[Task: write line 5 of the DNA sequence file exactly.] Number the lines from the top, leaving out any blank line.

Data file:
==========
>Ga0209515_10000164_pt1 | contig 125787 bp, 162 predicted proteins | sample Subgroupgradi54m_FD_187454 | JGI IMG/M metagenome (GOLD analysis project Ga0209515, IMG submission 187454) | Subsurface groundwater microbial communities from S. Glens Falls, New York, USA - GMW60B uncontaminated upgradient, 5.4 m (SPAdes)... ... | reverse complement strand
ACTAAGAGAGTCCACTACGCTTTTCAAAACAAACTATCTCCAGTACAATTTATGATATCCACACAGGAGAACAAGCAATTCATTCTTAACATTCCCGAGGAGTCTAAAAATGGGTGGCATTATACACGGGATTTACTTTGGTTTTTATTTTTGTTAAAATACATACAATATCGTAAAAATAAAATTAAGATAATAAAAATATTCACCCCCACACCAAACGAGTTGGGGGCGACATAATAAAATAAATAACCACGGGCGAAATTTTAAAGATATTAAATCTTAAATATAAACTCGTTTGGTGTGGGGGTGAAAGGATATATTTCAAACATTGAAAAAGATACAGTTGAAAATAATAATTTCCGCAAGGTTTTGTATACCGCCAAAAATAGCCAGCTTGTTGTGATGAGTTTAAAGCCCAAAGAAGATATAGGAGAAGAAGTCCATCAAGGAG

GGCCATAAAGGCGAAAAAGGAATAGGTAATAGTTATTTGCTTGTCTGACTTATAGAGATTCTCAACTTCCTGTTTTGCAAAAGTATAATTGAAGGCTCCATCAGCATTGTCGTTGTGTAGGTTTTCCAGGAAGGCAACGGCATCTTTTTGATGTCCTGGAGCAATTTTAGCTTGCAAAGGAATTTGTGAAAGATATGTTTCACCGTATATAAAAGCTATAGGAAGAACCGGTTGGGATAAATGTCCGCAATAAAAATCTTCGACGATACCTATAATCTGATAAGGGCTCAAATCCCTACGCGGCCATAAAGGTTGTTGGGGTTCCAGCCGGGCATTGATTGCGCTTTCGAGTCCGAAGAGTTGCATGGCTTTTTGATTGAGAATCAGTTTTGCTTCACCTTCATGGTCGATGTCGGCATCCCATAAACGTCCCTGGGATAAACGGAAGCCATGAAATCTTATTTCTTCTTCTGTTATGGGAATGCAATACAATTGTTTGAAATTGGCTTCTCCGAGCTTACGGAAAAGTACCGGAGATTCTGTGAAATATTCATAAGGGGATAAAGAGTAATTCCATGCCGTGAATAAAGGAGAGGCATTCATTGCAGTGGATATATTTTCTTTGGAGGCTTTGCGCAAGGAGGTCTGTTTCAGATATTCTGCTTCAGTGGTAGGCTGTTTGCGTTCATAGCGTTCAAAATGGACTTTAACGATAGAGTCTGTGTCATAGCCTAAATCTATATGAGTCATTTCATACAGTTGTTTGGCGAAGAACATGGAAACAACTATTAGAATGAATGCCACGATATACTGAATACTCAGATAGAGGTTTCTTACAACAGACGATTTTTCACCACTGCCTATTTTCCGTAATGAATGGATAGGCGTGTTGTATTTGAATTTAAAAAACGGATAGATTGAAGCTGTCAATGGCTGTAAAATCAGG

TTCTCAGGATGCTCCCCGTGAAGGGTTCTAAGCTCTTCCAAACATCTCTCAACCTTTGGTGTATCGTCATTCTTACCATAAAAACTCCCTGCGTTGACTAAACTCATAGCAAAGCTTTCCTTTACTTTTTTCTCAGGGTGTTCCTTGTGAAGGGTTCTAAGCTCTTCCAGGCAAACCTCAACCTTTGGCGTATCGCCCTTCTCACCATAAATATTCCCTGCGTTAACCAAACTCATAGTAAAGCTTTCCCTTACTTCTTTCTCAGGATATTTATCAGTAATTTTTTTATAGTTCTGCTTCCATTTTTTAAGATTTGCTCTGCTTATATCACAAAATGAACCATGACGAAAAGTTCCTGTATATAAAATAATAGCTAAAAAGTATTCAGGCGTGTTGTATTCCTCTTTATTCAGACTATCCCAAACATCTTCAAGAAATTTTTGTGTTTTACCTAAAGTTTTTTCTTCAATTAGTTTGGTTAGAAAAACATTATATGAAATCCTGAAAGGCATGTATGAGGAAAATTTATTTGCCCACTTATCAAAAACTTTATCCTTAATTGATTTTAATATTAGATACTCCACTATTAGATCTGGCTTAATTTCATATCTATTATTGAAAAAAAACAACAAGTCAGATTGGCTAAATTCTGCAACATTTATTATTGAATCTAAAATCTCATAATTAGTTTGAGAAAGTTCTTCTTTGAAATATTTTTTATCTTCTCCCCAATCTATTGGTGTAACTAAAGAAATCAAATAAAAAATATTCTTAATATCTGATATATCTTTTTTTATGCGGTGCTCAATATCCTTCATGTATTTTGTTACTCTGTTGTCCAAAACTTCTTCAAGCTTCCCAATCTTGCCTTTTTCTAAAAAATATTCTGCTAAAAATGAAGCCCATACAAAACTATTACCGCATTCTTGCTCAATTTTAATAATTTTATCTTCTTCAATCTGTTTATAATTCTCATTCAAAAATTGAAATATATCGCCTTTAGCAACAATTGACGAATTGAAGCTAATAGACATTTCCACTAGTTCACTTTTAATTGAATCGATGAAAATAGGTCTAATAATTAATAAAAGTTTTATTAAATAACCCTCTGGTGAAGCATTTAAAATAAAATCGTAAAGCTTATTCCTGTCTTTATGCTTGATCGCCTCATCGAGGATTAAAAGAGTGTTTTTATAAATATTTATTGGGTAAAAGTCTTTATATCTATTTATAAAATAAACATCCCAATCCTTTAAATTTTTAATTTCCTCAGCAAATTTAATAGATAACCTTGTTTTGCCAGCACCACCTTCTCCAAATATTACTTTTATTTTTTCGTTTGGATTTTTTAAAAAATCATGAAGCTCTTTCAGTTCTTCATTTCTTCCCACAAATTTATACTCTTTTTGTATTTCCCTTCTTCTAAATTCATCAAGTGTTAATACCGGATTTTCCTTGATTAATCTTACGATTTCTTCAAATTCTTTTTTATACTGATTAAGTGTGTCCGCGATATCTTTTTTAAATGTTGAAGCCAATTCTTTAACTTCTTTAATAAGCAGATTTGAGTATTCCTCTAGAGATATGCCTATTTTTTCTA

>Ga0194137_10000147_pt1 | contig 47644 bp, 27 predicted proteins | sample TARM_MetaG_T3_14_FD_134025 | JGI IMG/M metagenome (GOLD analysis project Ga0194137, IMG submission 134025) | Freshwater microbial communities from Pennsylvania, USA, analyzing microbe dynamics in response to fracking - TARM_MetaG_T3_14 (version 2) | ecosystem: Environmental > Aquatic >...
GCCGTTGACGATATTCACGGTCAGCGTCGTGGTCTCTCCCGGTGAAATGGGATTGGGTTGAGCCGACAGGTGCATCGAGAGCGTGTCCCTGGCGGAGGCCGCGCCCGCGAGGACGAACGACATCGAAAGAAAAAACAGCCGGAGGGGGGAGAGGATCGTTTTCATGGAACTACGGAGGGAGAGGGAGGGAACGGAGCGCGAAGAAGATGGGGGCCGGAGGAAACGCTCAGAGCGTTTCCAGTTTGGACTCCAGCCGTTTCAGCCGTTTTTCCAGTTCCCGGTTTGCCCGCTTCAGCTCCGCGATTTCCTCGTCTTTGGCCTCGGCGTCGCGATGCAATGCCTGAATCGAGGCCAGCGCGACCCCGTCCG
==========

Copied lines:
>Ga0194137_10000147_pt1 | contig 47644 bp, 27 predicted proteins | sample TARM_MetaG_T3_14_FD_134025 | JGI IMG/M metagenome (GOLD analysis project Ga0194137, IMG submission 134025) | Freshwater microbial communities from Pennsylvania, USA, analyzing microbe dynamics in response to fracking - TARM_MetaG_T3_14 (version 2) | ecosystem: Environmental > Aquatic >...